|John Alexander Macdonald|
John A. Macdonald, the Scots-born Ontario lawyer who became the Canadian Confederation’s first (and third) prime minister, was in many ways modern Canada’s founding father.
He helped draft the British North America Act that established the Confederation in 1867 (for which he was knighted by Queen Victoria) and forged a close and fruitful political relationship with George-Étienne Cartier, leader of Québec’s French-Canadians.
Macdonald began his long political career in 1843 as an alderman in Kingston, his home town. As a founder of Canada’s Conservative Party, heir to the outdated Tories, Macdonald had the inspired idea to call himself and his supporters Liberal-Conservatives in what would be, for a time, a successful attempt to corner the Canadian political landscape. Macdonald’s party would lead Canada for all but four years between 1867 and 1896.
Quick-witted, humorous, and hardworking, despite an occasional drinking problem, Macdonald first came to public attention by taking on high-profile criminal cases before finding a somewhat more lucrative niche in banking and real estate law.
In 1854 he was named Upper Canada’s attorney general. During the 1860s Macdonald took on the duties of the newly created post of minister of militia affairs, and served in that capacity during Fenian raids on Ontario.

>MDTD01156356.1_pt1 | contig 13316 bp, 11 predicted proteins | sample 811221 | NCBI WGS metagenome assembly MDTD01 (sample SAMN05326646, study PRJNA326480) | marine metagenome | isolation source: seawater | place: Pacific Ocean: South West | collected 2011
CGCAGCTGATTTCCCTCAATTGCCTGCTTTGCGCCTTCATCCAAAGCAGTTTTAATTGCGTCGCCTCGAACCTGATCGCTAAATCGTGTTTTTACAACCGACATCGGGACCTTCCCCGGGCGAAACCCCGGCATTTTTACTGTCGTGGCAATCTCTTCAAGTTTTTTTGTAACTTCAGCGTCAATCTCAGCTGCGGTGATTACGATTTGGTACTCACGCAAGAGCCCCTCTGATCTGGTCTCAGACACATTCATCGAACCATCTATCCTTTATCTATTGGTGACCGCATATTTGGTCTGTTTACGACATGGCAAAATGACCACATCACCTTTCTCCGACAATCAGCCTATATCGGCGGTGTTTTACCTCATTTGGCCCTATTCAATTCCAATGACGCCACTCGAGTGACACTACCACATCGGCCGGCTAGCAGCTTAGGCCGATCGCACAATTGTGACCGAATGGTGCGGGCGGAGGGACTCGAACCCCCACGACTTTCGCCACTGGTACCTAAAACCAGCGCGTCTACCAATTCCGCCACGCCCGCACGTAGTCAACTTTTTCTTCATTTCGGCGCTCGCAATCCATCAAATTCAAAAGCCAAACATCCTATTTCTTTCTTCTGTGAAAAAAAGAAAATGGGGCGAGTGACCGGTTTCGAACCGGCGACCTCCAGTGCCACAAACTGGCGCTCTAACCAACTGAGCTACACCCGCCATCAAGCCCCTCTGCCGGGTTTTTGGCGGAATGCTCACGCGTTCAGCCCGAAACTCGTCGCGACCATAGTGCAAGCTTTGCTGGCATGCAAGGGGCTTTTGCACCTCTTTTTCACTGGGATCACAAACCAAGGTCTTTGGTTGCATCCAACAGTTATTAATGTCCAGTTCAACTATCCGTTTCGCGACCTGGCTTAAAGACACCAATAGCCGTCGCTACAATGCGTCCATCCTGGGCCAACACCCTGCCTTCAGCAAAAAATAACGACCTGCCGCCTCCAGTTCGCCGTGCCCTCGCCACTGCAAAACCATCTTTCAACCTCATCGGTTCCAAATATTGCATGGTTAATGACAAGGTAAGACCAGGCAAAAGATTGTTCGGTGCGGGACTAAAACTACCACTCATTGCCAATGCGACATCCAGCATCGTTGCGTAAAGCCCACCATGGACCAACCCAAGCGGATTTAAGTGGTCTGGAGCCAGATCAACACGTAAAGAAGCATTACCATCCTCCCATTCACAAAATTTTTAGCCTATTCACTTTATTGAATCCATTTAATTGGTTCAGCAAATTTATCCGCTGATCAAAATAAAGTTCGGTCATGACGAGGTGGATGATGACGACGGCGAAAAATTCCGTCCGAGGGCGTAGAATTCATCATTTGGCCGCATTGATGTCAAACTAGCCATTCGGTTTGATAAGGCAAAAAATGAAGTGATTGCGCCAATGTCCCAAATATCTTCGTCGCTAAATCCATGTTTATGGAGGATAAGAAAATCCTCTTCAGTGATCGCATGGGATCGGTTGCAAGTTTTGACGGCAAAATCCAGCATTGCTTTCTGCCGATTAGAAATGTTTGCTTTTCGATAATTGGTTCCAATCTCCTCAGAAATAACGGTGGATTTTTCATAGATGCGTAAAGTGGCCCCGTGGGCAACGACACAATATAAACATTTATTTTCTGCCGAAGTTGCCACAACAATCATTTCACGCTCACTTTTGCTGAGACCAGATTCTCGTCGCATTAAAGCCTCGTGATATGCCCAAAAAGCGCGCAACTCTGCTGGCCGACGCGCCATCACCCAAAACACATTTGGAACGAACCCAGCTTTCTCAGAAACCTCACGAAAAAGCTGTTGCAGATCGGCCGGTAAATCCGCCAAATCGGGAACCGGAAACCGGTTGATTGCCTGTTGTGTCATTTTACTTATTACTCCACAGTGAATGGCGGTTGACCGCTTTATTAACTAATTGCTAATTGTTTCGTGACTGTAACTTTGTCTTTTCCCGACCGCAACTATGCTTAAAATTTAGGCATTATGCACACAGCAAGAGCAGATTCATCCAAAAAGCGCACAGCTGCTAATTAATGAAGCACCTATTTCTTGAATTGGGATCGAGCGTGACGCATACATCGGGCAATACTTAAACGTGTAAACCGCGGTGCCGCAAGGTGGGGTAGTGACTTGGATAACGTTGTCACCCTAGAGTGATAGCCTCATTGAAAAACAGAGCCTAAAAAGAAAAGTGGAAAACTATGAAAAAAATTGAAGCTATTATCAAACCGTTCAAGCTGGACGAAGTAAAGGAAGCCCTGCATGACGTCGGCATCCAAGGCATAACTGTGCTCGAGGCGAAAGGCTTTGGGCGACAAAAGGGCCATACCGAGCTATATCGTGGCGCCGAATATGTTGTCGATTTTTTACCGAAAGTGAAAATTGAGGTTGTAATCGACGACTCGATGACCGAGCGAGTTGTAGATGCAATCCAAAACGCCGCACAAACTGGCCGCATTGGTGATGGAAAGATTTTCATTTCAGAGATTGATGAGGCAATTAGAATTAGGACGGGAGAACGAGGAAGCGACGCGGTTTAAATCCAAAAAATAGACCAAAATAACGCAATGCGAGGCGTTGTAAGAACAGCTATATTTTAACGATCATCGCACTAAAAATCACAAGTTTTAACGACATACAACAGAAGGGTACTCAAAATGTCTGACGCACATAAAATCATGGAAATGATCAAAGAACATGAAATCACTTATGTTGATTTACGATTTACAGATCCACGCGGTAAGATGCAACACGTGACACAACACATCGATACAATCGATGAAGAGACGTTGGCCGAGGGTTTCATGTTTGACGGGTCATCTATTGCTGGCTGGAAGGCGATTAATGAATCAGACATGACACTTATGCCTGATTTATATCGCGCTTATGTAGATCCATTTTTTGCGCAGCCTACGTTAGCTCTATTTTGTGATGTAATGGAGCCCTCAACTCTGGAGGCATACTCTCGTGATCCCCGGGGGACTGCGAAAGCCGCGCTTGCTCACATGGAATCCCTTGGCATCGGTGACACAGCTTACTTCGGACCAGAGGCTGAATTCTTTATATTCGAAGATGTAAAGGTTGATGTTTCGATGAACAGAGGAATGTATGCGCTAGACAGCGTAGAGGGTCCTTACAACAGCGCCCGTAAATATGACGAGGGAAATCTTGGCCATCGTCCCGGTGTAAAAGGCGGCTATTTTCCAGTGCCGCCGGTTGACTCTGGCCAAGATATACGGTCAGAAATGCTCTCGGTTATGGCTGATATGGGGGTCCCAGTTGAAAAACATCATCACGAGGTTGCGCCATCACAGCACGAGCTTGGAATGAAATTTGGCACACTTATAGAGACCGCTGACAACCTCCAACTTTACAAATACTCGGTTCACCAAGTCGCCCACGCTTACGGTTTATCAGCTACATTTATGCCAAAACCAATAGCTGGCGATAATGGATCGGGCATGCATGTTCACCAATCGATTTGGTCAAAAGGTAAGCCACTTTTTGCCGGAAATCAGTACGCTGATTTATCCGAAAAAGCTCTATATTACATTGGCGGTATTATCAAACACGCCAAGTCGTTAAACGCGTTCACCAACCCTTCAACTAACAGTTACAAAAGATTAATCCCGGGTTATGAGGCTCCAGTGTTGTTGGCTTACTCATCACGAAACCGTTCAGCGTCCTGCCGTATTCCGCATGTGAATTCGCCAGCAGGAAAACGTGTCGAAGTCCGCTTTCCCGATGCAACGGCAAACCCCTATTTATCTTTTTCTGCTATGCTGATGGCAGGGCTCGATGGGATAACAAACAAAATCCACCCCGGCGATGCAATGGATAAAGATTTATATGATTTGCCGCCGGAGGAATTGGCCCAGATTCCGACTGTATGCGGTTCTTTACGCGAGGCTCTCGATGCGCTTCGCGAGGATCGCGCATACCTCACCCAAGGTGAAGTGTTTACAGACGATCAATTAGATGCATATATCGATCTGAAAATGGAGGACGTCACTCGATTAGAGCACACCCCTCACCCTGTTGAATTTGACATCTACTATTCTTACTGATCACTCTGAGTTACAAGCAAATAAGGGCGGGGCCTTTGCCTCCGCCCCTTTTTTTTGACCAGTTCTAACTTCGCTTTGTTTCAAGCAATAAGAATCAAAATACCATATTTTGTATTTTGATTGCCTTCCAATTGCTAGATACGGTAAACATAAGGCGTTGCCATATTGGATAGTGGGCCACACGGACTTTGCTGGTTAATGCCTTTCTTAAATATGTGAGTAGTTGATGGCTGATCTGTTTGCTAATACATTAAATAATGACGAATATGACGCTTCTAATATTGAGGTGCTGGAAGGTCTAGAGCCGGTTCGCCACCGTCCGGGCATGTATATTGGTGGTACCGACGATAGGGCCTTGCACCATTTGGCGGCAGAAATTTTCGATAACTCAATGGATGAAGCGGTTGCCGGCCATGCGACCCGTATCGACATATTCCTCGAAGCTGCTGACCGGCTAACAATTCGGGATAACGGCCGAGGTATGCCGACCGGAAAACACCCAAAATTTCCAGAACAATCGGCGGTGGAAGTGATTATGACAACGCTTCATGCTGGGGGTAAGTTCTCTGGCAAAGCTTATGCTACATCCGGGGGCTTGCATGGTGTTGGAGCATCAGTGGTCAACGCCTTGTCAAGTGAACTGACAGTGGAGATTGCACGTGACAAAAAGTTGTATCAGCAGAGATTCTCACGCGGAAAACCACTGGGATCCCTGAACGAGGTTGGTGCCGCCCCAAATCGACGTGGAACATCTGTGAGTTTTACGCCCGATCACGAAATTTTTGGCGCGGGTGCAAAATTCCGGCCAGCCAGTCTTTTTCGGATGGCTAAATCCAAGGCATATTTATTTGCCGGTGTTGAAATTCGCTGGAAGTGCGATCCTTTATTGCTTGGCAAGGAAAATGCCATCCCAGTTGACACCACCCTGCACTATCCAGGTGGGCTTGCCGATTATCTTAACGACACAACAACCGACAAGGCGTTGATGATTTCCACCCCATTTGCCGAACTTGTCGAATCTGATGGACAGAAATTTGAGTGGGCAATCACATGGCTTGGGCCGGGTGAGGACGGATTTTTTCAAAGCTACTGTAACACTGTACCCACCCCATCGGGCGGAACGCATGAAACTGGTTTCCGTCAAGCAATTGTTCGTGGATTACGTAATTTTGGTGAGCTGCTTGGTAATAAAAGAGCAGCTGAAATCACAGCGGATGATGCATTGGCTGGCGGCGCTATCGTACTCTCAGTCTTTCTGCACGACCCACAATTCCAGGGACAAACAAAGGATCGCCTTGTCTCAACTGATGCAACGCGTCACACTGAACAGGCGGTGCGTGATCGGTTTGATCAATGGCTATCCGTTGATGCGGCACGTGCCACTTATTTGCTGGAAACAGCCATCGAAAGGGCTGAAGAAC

Although historians argue about how much credit Macdonald deserves for working out the details of confederation, his selection as Canada’s first prime minister was widely acclaimed. Macdonald believed that Canada’s new federal government should eventually dominate individual provinces, but realized the limits of his power to make that happen.
He worked hard to gain many provinces’s reluctant assent to the new dominion and deftly used political patronage to cement new relationships among Canada’s diverse regions.
Politically tougher was the 1871 Treaty of Washington, involving Britain, the United States, and Canada. Macdonald managed his country’s negotiations, visiting the United States for the first time in 20 years.
Important issues of Canadian fishing rights, Fenian attack reparations, and trade reciprocity hung in the balance. (Canada and its leader were treated by the other powers as somewhat of a third wheel.)
Criticism directed at Macdonald’s treaty-making was mild compared to the events that ended his first prime ministry. At issue was Canada’s long-anticipated transcontinental railroad. Huge sums were at stake; competing groups of American and Canadian businessmen vied for the most favorable terms.
Macdonald’s close Québec ally Cartier spearheaded demands for unusually large political contributions in return for favorable government action, but Macdonald’s hands were not entirely clean. His government was forced to resign in November 1873.
By 1878 he and his party had regained power. His second period of leadership saw the successful completion, at last, of the Canadian Pacific Railway by a syndicate of Canadian, American, and European investors.
Less happily, in the same year of 1885, the aging prime minister faced the ordeal of Louis Riel’s Northwest Rebellion resulting in the French-Indian rebel’s execution. Since Cartier’s death in 1873, Macdonald could no longer depend on a strong French voice to maintain harmony between French and English Canadians.
Shortly after a difficult 1891 reelection, Macdonald suffered a stroke and died a week later. Thousands attended his state funeral in Ottawa. His body was taken by train to Kingston where Canada’s first national leader was buried in a family plot in Cataraqui Cemetery.